By Anika Logan
The concept of hormonal oral contraceptives had its roots back in the 1920's. But it wasn't until the 1950's that any type of hormonal birth control method became available for women to use. Research would continue for another ten years in order to perfect a synthetic hormone that would prevent pregnancy. It was in 1960 that the United States Food and Drug Administration (USFDA) approved Enovid-10, the very first oral contraceptive.
The Enovid-10 pill was manufactured by a company by the name of G.D. Searle and Company and contained two hormones, estrogen and progestin. To break it down even further, this first oral contraceptive was made up of 150 micrograms of mestranol (estrogenic hormone) and 9.85 milligrams of norethynodrel (progestational hormone). In comparison to the low dosage pills of today, the very first birth control pill contained four times the estrogen and ten times the progestin.
"The pill" as users soon dubbed it, ushered in a whole new era for women as it took the worry and the work out of contraception. Many doctors believed that when taken regularly, the pill was 99.9% effective. Some went a step further and believed it was almost foolproof (100% effective) if taken properly.
Problems Related to the Pill
However this safe, convenient and reliable form of birth control was not without its problems. Side effects such as nausea, cramps, headaches, breast tenderness, breakthrough bleeding and weight gain were noted by some pill users. Even after being assured that the side effects would go away in due time, and were not symptomatic of worse problems, many women stopped taking it all together, opting to return to less reliable methods of preventing unwanted pregnancies.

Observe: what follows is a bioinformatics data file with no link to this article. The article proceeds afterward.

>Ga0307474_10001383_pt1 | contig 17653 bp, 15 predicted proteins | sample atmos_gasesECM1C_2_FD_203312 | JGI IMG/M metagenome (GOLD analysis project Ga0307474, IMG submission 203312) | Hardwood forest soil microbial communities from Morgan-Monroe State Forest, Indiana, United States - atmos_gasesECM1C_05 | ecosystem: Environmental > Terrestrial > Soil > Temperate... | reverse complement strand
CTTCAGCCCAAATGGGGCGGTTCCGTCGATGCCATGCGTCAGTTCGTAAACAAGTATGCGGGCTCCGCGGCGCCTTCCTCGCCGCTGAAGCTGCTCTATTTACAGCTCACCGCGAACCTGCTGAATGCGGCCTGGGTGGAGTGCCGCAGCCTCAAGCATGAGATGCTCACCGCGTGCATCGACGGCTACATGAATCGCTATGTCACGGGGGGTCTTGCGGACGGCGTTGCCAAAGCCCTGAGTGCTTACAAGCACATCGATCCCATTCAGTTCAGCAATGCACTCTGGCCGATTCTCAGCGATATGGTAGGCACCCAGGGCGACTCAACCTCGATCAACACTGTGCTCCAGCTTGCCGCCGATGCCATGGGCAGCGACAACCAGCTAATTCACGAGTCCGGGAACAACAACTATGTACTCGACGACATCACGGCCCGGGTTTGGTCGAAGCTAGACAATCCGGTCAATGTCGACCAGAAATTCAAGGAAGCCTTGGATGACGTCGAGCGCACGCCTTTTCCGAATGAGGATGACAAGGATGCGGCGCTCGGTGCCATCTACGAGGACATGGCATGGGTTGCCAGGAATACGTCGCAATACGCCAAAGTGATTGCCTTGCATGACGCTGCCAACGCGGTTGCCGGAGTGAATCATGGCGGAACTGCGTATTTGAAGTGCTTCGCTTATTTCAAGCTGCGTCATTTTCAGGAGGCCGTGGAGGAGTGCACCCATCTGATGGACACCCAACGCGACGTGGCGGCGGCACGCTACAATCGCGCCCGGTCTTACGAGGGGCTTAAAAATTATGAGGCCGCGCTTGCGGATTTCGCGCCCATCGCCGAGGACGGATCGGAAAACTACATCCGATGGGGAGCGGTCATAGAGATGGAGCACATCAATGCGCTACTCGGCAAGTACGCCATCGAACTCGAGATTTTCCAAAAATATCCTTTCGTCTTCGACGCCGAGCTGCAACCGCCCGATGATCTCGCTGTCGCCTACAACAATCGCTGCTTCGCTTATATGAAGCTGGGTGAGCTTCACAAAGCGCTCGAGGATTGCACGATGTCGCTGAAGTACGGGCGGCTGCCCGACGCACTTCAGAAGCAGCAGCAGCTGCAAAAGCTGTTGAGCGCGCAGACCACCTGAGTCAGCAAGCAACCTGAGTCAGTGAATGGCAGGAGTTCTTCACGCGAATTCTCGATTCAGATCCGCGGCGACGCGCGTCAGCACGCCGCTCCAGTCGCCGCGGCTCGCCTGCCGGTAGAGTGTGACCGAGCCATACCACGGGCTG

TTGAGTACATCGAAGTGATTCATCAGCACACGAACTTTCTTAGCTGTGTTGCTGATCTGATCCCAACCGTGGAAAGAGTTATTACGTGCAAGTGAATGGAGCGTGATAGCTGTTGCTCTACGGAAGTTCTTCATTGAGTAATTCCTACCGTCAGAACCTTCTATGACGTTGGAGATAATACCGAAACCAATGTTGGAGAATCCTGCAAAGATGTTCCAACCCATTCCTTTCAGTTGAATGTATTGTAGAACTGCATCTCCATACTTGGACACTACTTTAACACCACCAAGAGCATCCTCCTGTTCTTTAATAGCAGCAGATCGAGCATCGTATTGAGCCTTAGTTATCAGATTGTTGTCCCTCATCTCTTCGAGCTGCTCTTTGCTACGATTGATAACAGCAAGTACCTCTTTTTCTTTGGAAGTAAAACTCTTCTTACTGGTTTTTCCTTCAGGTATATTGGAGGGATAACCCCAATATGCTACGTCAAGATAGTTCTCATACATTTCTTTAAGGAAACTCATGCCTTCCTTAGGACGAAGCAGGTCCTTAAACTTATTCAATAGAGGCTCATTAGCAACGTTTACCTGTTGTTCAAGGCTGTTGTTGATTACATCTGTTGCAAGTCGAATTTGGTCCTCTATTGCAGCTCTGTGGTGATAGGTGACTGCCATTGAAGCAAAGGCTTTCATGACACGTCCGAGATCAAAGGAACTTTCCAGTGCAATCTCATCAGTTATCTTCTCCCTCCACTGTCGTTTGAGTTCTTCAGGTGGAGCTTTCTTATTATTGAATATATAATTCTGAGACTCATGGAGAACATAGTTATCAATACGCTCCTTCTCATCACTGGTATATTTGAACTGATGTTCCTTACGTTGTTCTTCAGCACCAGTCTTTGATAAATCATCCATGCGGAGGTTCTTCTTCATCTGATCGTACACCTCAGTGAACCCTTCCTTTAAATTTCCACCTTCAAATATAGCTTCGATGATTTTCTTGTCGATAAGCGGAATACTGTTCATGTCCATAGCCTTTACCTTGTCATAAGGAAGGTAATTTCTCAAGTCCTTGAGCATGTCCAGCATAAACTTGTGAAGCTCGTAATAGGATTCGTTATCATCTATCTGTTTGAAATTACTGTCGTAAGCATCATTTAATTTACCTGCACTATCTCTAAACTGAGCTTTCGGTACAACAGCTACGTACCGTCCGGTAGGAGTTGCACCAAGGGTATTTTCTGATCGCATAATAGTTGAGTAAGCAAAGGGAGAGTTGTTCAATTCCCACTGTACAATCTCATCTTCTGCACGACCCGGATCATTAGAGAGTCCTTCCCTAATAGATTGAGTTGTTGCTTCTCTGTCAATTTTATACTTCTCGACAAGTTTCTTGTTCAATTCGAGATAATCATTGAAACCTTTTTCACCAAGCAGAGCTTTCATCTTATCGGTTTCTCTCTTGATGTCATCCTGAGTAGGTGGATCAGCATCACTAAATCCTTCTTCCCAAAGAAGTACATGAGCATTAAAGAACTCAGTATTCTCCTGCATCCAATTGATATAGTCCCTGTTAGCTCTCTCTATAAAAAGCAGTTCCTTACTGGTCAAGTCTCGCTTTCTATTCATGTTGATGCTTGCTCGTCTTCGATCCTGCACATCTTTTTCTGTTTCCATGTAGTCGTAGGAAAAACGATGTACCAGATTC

Press reports in the sixties led to what was called "pill scares" and these had many women terrified about what taking the pill over extended periods of time might do to their bodies. To make matters worse, research undertaken in the late 1960's on the pill put forth to the already frightened public the theory that the amount of estrogen used in the first pill, the Enovid-10, might have a great deal to do with increases in the risk of developing blood clots, heart disease and stroke. But none of these claims were ever proven.
The pill has been perfected many times over since the 1950's and 1960's and except in rare cases, is safe for most healthy women of child bearing age to take, although higher risks are associated with women over the age of thirty-five who smoke, women who have high blood pressure or women with a history of blood clots. It has even been proven that there are health advantages associated with the pill, such as a decrease in the rate of endometrial and epithelial ovarian cancer.
Today's low dosage pills contain less of the hormones, estrogen and progestin than ever before. There is less than 50 ug of estrogen in today's pills than there was in the first pill. The dosage of the progestin hormone in today's pills is in the area of 0.5- 1.0 mg.
Even with the wide variety of contraceptive methods available today, the birth control pill continues to one of the most popular methods of preventing pregnancy. It is estimated that there is more than 100 million users of oral contraceptives worldwide.
Anika Logan is a Canadian based writer whose work has been published extensively over the Internet and in print. Her website can be seen at www.gardenandhearth.com/apartmentliving.htm.
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